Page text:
Ferdinand de Saussure (1857-1913) is generally considered one of the main founders of modern linguistics and semiotics. The book that was derived from his teaching, the Course in General Linguistics, had a lasting impact on the intellectual life of the 20th century and remains today an object of debates and controversies.
This Guide for the Perplexed introduces the reader to the ways in which Saussure developed his revolutionary insights on language in the context of the linguistics of his time. It also provides clear definitions and explanations of the basic notions that form the substance of his work, with relevant examples of how they apply to the understanding of language and other symbolic systems. The book demonstrates how Saussure's ideas have subsequently been used in the humanities and social sciences. It concludes by pointing to the continuing relevance of the theoretical and practical problems that were articulated by Saussure.
This is the ideal book for those studying Saussure, structural linguistics or semantics and semiotics, offering a clear overview and explanation of all the key aspects of this fascinating linguist's work.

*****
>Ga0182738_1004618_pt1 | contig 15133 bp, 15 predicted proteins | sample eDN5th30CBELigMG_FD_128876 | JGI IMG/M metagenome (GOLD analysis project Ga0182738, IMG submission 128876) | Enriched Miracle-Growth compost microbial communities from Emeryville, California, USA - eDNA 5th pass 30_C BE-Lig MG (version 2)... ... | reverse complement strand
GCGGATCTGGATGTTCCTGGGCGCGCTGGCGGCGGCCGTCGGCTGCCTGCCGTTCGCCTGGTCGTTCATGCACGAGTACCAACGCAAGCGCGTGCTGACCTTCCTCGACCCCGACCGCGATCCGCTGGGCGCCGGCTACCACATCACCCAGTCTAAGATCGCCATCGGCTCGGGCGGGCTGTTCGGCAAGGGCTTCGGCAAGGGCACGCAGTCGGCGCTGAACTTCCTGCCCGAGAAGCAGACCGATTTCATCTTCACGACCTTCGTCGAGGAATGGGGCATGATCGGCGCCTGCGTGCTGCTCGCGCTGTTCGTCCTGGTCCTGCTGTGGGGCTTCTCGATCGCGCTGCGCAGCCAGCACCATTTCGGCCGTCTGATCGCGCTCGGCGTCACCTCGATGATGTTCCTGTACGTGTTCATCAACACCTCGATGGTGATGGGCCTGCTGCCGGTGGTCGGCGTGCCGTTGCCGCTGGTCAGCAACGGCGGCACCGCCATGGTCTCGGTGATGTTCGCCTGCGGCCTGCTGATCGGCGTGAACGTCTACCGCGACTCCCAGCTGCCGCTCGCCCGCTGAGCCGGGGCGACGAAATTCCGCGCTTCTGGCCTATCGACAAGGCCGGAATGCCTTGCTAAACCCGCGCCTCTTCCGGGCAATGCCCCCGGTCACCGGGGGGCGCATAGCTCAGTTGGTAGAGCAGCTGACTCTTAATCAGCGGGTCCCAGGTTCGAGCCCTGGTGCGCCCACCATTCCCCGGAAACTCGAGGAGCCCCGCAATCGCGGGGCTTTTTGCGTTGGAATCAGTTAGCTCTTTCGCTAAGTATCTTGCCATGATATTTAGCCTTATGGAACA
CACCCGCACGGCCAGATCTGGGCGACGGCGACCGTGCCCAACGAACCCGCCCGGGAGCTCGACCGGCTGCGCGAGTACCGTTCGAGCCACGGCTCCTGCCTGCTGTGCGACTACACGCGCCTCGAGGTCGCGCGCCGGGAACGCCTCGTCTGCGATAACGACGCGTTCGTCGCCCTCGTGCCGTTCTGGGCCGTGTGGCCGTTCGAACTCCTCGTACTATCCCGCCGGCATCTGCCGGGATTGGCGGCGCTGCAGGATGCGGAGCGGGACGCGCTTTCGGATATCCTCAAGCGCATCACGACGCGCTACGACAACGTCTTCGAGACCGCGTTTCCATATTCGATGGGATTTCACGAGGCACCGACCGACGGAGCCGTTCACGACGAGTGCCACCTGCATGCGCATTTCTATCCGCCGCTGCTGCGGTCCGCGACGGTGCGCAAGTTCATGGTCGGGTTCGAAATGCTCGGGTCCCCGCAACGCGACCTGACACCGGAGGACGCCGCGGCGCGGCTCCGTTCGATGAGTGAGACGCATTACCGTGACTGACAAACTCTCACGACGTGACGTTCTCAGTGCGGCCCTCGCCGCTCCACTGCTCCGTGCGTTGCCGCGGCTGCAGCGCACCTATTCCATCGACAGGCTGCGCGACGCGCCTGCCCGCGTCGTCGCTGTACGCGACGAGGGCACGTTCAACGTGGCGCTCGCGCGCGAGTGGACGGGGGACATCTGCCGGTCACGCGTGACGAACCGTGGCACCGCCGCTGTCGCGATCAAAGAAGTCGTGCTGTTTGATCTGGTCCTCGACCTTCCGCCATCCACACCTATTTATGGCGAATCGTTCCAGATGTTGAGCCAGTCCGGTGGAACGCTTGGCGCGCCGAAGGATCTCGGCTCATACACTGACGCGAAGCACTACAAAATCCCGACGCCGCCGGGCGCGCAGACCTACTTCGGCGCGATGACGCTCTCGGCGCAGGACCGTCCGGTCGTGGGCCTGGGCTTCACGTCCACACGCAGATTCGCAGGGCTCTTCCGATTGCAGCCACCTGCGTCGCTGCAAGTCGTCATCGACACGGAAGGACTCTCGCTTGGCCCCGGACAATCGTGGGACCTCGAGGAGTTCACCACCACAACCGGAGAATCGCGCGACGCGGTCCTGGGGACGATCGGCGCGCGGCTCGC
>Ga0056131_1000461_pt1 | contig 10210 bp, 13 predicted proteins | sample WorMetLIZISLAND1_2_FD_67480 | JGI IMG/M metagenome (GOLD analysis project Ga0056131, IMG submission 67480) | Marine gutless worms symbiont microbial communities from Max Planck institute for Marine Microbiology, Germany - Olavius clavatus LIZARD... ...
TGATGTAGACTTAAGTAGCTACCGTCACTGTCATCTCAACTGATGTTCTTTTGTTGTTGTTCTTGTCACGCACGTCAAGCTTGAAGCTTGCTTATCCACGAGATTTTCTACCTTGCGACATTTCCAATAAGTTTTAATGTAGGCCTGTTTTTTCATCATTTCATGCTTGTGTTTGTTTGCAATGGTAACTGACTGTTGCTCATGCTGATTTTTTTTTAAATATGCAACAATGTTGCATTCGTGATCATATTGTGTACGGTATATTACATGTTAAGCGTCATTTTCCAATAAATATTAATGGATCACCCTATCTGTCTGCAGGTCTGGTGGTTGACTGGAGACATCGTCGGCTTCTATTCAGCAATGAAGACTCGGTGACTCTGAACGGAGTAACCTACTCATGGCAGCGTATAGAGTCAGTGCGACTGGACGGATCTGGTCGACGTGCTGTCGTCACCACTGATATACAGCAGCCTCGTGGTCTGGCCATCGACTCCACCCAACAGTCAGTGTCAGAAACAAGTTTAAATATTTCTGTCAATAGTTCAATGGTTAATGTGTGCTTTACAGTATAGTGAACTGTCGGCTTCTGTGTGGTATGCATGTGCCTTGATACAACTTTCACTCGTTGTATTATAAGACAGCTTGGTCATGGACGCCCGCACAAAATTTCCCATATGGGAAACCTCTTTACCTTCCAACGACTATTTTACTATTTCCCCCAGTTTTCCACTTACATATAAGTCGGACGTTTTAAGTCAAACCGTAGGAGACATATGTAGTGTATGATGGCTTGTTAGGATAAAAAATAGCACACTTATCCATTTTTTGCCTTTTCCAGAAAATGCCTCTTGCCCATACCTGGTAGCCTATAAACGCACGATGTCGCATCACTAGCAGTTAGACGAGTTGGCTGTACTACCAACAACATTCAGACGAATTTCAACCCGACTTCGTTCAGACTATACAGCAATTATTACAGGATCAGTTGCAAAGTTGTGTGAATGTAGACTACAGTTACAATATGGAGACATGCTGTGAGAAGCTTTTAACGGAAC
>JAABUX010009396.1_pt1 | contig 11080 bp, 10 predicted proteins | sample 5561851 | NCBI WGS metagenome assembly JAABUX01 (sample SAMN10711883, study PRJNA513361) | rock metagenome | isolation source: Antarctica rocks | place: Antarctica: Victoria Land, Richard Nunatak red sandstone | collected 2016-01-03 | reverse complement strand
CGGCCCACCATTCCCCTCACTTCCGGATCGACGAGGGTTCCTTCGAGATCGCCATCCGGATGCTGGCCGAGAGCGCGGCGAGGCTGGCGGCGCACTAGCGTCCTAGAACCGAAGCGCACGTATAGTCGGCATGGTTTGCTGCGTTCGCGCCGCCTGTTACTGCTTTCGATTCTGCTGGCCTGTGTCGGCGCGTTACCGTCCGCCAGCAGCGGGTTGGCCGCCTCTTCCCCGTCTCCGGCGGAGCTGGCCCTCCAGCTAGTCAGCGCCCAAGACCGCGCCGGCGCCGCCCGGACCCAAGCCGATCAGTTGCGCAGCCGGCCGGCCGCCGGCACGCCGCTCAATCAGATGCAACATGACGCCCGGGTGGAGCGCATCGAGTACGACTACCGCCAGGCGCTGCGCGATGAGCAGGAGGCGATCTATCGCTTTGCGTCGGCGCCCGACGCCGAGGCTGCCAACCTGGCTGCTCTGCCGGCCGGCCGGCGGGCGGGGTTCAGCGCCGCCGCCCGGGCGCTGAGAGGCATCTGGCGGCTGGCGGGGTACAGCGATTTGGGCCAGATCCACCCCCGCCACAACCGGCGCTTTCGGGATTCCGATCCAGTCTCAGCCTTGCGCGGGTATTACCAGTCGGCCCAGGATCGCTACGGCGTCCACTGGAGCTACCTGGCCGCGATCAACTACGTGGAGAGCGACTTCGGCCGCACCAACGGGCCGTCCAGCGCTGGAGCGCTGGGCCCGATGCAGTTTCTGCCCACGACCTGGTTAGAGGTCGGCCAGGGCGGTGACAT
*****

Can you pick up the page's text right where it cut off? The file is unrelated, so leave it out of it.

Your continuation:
"During the last decade, the tide has turned in Saussure studies. No longer the reference point of a half-baked structuralism (and some even more foolish cultural theory) based on a book he never even wrote, Saussure is coming to be regarded as a remarkable linguist in his own right, making a significant contribution to the understanding of communication and culture. The current volume, by someone who is not just a competent semiotician but a giant of contemporary semiotics, explains and assesses Saussure's bequest to sign study. Paul Bouissac's Saussure: A Guide for the Perplexed prints the bigger picture, not just the legend, and helps to open up a whole new era in the analysis of the cultural sign." Paul Cobley, Reader in Communications London Metropolitan University, UK